In July of last year, the European Commission opened an antitrust investigation into Amazon, specifically regarding the company's practices with third-party seller data on its marketplace. Today, the Commission announced its preliminary findings, along with sending Amazon a Statement of Objections - meaning the online retailer has been found guilty of violating antitrust rules.
As you might know, Amazon acts as its own retailer and distributor, but it also serves as a marketplace where third-party sellers can also sell their products, often with their own distribution channels. The investigation by the European Commission was trying to determine whether Amazon was using data from these third-party sellers to bolster its own offerings, which has turned out to be the case.
Essentially, serving as both its own retail channel and a marketplace for third parties, Amazon has access to non-public data from these third parties - such as the number of orders and shipments, shipping data, visits to their products, whether guarantees have been activated, and so - and it can then use that information to know what products to develop or offer through its own channels. This gives the company an unfair advantage, since it can "avoid the normal risks of retail competition and to leverage its dominance in the market for the provision of marketplace services".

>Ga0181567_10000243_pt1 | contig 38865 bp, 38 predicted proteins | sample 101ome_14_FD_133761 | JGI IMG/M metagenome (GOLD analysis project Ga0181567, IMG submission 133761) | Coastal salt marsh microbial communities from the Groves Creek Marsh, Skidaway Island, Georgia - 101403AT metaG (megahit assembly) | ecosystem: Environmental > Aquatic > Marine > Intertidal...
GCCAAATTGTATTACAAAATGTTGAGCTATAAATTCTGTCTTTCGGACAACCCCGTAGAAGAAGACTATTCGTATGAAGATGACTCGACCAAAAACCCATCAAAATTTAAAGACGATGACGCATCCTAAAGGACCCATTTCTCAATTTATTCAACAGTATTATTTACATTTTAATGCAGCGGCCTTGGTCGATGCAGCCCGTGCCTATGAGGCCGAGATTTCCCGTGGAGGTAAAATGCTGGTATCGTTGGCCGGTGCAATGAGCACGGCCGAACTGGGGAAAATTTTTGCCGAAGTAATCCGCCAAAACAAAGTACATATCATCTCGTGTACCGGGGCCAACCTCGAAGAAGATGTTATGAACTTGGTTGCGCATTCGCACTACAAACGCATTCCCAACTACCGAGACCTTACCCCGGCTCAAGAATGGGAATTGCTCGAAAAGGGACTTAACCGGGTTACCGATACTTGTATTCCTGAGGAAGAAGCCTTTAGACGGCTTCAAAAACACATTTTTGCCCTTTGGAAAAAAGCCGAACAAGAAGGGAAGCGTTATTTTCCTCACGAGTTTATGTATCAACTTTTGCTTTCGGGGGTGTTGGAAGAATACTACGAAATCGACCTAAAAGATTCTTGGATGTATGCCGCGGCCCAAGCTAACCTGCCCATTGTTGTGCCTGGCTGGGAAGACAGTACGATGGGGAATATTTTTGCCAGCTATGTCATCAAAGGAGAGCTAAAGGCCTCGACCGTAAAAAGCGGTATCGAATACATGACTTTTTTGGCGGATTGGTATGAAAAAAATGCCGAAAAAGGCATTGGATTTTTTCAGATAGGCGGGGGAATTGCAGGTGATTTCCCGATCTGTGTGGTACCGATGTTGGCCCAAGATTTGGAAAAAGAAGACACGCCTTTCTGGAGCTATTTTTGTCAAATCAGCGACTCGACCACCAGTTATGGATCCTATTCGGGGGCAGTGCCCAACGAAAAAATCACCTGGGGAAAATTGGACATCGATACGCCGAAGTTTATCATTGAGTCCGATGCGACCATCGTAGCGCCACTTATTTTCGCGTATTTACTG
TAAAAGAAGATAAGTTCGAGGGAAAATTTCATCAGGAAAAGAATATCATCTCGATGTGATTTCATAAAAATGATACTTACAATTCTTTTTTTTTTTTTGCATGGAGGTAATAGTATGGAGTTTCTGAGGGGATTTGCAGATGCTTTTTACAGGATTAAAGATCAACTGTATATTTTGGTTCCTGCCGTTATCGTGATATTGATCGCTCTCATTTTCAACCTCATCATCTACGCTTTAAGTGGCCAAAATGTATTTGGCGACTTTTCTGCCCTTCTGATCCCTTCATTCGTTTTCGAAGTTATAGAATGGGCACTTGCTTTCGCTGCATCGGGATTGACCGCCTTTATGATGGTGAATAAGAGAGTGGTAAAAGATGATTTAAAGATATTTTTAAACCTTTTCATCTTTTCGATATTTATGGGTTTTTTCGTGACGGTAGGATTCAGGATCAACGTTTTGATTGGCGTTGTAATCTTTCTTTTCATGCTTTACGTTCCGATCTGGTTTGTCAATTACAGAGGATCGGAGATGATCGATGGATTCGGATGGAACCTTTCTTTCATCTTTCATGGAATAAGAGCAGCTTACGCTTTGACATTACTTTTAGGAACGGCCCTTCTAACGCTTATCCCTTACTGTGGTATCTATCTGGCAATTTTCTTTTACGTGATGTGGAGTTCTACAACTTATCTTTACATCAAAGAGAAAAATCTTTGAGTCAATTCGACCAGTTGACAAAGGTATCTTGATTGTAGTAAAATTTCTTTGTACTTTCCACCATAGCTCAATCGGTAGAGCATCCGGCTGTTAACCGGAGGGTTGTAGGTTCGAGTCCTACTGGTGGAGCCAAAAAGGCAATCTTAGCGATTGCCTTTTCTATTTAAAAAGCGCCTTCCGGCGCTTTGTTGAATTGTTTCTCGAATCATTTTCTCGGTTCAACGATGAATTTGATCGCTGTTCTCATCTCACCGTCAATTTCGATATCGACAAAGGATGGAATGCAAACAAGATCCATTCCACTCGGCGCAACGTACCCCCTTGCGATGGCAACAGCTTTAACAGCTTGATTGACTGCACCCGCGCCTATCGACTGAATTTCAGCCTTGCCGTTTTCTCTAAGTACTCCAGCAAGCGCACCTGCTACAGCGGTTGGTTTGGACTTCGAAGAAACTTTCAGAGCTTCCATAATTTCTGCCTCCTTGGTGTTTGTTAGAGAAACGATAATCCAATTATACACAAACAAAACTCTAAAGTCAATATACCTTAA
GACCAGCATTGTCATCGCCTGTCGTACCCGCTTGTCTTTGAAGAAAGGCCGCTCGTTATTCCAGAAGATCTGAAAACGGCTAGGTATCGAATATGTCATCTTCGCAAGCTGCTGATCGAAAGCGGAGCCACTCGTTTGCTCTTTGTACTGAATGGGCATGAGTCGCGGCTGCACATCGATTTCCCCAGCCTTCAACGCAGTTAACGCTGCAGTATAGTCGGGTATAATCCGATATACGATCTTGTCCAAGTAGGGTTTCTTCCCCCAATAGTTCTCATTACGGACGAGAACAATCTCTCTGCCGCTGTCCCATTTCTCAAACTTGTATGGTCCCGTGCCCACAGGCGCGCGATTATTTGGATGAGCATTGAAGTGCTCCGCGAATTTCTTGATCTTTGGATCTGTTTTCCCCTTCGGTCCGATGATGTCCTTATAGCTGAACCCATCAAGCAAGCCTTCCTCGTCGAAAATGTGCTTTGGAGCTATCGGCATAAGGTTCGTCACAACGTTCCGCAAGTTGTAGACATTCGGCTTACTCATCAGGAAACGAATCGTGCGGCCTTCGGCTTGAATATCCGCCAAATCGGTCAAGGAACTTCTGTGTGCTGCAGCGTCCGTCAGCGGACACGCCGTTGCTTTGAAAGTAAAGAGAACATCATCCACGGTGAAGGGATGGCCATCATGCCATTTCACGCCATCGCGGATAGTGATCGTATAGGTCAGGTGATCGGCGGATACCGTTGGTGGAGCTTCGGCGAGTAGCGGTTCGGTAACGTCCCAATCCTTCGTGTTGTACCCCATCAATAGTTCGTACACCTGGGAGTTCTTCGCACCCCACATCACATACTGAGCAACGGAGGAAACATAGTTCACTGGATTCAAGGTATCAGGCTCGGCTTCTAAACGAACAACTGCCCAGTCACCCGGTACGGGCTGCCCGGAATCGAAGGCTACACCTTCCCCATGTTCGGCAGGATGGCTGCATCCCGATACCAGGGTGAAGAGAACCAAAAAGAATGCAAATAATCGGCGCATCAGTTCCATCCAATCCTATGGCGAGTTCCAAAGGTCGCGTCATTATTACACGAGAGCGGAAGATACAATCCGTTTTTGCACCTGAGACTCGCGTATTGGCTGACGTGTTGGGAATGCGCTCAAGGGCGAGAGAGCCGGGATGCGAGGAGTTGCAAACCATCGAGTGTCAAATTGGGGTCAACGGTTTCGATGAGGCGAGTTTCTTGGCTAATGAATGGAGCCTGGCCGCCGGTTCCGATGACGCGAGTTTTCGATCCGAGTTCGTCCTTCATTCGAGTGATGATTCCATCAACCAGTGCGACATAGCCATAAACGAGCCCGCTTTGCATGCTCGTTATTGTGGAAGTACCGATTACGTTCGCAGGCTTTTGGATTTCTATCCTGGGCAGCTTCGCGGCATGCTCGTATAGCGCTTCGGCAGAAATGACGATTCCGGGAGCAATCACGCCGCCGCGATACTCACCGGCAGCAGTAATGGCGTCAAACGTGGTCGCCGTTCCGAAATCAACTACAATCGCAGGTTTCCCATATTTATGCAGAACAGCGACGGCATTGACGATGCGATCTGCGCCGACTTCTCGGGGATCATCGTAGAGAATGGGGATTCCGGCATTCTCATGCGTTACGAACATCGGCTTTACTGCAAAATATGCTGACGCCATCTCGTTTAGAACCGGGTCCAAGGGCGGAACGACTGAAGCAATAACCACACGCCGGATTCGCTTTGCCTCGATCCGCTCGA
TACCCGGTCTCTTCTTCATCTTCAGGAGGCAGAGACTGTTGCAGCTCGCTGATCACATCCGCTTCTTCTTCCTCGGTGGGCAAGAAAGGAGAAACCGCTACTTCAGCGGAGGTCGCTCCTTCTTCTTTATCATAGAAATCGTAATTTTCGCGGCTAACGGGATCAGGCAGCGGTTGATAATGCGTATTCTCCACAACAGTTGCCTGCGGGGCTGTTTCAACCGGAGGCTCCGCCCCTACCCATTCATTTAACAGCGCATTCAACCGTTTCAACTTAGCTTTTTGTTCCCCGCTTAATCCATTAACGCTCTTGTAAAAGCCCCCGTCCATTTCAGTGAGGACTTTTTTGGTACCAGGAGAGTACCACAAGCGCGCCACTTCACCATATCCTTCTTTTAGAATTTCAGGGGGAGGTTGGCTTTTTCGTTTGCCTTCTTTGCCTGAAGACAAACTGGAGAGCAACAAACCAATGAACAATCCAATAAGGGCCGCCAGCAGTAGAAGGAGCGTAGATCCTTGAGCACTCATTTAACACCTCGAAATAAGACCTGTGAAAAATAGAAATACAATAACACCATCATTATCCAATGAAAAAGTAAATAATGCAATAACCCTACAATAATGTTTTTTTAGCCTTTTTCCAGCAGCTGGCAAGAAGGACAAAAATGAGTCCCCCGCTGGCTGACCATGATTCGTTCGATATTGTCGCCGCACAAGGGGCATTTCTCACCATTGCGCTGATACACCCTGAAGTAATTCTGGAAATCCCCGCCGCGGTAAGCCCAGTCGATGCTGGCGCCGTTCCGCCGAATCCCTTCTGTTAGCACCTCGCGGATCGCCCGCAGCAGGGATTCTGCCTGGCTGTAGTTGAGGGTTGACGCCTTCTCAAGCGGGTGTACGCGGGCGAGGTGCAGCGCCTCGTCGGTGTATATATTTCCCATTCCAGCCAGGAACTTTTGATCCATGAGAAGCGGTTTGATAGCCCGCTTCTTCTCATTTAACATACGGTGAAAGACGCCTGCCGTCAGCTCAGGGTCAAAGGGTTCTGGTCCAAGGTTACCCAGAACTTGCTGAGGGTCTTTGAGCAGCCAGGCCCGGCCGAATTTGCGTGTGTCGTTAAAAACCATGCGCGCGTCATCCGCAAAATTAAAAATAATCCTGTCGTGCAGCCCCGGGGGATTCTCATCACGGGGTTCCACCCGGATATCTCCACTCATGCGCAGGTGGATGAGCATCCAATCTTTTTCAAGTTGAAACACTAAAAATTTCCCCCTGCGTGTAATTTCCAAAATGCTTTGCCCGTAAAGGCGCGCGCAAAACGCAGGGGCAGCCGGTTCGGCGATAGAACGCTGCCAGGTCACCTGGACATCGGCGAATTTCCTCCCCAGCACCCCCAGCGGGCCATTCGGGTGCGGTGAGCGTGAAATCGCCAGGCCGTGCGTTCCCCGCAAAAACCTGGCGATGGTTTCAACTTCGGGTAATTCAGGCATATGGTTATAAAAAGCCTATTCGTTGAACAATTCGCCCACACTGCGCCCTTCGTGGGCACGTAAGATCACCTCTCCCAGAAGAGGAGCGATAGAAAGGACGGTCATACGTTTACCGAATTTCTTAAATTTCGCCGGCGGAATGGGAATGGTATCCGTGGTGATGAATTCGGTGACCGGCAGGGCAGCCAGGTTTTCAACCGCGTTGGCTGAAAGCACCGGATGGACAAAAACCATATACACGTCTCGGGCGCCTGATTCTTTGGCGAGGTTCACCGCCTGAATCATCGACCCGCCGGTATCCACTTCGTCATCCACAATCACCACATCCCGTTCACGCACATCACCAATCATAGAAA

These are only preliminary findings, however, and they do not guarantee the outcome of the investigation. In the meantime, the European Commission is opening a second investigation into Amazon, this time regarding the "Buy Box", containing the link to add a product to your cart when you first look at it. The investigation regards whether or not Amazon favor its own products, or products that use its delivery channels - as in, products that say "Fulfilled by Amazon" when ordering - get preferential treatment when deciding which seller to show by default in the "Buy Box". Another part of the investigation regards whether third-party sellers can reach Amazon Prime members effectively.
The European Commission has been serving plenty of antitrust investigations, and subsequent fines, in recent years, so it will be interesting to see how these two turn out, and what changes Amazon may need to enact if found guilty.